First of all, for feedback of this kind in general, you should absolutely be as truthful as possible, meaning everything you say should be rooted as closely as possible in the truth.
How candid you should be is another matter, and making that decision calls for further assessment of the context. Remember that the purpose of criticism is to be helpful. The more helpful you believe your feedback will ultimately be, the more candid you should feel comfortable being with it. There is little upside, for you or for the others, in unleashing criticism if it will do no good, while at the same time exposing yourself to the downside risks.
Second, while is it possible that it is genuine and will be helpful, superiors soliciting feedback from underlings about peers can be a recipe for disaster. On the surface, it is a potential indicator of a supervisor who is out of touch with his/her staff. A competent and functional one would know already both how the other person is performing, and what the third person thought of them as well. Feedback up and down the chain of command is very different than third-party feedback, which has a bit too much of the air of schoolyard gossip about it.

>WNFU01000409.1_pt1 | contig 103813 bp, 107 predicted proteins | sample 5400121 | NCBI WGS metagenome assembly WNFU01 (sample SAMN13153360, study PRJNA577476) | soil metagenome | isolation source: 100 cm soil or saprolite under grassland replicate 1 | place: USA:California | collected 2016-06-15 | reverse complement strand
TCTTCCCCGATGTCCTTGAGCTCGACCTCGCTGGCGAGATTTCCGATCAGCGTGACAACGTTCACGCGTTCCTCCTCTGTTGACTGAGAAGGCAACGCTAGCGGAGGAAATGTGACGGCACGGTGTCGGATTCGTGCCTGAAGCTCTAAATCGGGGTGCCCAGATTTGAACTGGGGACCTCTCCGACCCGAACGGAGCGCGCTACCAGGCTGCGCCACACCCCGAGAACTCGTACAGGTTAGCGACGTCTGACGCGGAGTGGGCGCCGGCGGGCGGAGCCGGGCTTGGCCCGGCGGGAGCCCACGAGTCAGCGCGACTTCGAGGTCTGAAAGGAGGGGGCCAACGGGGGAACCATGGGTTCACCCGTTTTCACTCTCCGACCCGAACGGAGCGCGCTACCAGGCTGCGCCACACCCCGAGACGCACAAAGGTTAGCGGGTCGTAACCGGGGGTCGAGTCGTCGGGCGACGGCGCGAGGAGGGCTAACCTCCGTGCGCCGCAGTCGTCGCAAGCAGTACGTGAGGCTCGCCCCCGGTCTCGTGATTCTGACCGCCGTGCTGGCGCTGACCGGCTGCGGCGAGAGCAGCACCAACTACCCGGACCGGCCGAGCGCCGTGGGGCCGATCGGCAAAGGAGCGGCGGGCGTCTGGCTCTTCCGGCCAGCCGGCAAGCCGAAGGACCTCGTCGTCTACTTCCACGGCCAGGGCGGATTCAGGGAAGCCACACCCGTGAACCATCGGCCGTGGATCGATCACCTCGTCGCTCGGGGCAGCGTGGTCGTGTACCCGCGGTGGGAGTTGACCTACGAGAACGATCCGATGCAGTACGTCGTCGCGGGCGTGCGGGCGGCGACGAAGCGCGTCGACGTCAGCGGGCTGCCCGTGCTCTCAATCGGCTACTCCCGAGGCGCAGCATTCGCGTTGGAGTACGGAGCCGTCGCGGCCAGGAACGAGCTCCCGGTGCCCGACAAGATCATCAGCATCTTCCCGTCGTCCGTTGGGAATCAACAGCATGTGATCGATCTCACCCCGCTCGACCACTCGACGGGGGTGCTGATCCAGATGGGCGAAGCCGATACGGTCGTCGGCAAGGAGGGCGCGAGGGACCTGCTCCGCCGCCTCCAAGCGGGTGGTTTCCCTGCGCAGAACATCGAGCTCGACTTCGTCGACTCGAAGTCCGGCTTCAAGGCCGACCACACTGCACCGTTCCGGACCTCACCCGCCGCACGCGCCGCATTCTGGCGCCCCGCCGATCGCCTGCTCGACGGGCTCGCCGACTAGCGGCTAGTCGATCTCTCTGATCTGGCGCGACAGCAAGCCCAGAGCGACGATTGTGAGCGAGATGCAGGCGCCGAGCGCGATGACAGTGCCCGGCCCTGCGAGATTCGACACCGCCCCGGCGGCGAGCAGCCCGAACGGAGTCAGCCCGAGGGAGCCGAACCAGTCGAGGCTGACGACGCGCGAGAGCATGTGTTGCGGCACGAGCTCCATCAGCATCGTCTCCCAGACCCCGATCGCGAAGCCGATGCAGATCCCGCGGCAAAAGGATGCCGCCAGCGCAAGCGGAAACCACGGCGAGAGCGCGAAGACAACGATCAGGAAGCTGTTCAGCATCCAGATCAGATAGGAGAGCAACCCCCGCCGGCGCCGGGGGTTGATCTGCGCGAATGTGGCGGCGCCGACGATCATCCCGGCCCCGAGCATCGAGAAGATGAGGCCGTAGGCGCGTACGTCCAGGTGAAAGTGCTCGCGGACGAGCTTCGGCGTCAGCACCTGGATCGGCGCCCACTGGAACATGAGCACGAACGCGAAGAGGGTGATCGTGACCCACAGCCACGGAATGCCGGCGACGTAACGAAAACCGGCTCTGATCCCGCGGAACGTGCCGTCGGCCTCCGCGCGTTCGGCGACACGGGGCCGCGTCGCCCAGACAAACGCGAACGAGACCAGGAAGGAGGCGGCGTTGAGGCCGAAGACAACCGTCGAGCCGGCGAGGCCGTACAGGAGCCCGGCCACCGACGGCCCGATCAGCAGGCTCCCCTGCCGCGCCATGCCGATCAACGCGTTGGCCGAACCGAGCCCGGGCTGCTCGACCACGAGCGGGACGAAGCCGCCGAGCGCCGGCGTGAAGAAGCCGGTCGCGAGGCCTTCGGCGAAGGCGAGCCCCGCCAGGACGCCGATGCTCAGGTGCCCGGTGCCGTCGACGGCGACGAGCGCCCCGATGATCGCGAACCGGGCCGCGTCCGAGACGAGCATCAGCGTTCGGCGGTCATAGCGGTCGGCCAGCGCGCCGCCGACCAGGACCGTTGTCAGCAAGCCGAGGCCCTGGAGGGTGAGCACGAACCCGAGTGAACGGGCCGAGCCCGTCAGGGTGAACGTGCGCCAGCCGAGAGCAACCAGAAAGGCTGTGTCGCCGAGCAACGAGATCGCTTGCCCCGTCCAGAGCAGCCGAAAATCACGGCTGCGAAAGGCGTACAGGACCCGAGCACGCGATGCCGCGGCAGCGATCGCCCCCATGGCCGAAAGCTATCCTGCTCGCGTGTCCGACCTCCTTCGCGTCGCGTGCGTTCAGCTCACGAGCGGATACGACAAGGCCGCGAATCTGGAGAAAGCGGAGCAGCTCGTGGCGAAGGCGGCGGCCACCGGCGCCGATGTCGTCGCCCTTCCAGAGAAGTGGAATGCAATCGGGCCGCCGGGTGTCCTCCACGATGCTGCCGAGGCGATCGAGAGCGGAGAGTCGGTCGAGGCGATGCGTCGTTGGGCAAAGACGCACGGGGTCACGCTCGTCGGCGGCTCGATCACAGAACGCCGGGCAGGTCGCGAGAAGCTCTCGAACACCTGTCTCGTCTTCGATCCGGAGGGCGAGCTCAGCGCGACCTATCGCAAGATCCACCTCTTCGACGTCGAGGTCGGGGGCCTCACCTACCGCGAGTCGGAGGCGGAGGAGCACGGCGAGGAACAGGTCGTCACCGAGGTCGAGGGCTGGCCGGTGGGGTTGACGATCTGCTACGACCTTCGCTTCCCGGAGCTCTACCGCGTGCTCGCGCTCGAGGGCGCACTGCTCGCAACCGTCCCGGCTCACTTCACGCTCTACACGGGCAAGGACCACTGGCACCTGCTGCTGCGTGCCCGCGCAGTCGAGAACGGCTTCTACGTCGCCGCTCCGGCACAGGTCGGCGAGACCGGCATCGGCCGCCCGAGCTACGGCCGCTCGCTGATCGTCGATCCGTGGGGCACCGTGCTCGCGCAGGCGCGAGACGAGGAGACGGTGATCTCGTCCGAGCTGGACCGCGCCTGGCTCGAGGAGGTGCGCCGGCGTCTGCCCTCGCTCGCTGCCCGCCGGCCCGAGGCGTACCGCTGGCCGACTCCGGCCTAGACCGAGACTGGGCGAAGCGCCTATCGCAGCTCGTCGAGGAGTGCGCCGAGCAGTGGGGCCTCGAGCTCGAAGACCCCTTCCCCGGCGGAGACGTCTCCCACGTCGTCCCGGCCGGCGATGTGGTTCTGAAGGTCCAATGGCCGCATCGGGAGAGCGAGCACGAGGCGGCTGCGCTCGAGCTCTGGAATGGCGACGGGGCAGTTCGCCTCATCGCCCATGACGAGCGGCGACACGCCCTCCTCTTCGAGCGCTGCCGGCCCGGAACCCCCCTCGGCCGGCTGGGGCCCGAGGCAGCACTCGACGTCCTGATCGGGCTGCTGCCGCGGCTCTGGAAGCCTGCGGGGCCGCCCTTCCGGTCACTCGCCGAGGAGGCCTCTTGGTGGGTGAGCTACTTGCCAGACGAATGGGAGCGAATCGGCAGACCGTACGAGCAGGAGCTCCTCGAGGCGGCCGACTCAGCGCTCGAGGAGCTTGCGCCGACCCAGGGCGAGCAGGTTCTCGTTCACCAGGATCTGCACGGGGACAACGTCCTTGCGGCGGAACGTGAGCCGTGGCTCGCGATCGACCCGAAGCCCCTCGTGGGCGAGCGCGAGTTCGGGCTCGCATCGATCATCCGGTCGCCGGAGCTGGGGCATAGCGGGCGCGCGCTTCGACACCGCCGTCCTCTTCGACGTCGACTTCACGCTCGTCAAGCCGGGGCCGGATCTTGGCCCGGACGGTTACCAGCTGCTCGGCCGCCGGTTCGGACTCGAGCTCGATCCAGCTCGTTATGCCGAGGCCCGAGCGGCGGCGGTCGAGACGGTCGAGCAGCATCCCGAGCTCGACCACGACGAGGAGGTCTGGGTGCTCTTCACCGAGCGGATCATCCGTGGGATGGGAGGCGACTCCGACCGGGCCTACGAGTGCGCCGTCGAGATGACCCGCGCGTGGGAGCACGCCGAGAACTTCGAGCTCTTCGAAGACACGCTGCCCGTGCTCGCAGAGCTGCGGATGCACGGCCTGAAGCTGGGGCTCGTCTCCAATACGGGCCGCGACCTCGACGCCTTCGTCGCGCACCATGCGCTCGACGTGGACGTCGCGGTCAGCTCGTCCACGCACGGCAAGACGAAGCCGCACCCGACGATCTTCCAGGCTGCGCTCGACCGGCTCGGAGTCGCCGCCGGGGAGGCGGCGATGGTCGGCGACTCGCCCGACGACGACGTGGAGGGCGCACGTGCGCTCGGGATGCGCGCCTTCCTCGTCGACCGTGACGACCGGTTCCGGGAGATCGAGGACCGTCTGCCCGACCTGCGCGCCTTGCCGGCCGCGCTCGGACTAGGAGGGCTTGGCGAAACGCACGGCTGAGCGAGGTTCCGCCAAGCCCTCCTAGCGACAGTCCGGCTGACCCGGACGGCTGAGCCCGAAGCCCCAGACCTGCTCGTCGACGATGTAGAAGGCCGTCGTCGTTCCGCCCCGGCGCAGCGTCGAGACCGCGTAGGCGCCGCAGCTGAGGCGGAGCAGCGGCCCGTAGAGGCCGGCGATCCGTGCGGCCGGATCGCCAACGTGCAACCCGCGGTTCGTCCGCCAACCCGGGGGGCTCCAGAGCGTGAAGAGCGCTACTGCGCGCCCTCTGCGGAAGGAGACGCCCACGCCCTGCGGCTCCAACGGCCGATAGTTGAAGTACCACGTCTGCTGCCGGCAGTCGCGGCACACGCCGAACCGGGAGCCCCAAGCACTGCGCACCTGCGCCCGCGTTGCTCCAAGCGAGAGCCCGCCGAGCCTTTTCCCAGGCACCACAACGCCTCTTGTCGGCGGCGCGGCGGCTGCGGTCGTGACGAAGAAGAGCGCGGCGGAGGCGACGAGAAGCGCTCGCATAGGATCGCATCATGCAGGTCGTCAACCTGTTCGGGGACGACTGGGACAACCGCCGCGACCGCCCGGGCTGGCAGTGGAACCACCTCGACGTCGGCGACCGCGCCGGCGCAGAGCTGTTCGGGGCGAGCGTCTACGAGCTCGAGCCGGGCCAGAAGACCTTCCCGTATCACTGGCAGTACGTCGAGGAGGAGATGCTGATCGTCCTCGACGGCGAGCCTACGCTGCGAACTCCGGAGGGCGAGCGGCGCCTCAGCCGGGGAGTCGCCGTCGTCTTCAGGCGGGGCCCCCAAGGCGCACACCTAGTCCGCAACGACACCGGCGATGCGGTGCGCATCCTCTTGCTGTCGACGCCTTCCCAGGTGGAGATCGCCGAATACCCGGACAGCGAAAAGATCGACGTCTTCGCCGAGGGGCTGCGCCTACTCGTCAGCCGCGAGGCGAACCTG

An incompetent and/or dysfunctional supervisor could create many types of small and great mischief with such a process. He/she could be simply seeking to validate a conclusion already reached about someone. He/she could share your feedback with anyone and everyone, including the subject. He/she could decide that you are actually the problem child based on your feedback.
Bottom line, I would be hesitant to provide such feedback in writing. This stuff can and will come back to bite you in the a**. I might be more comfortable talking about it in a more relaxed and interactive context, such as over lunch or coffee, where you can better read how your information is being received and tailor your message thus.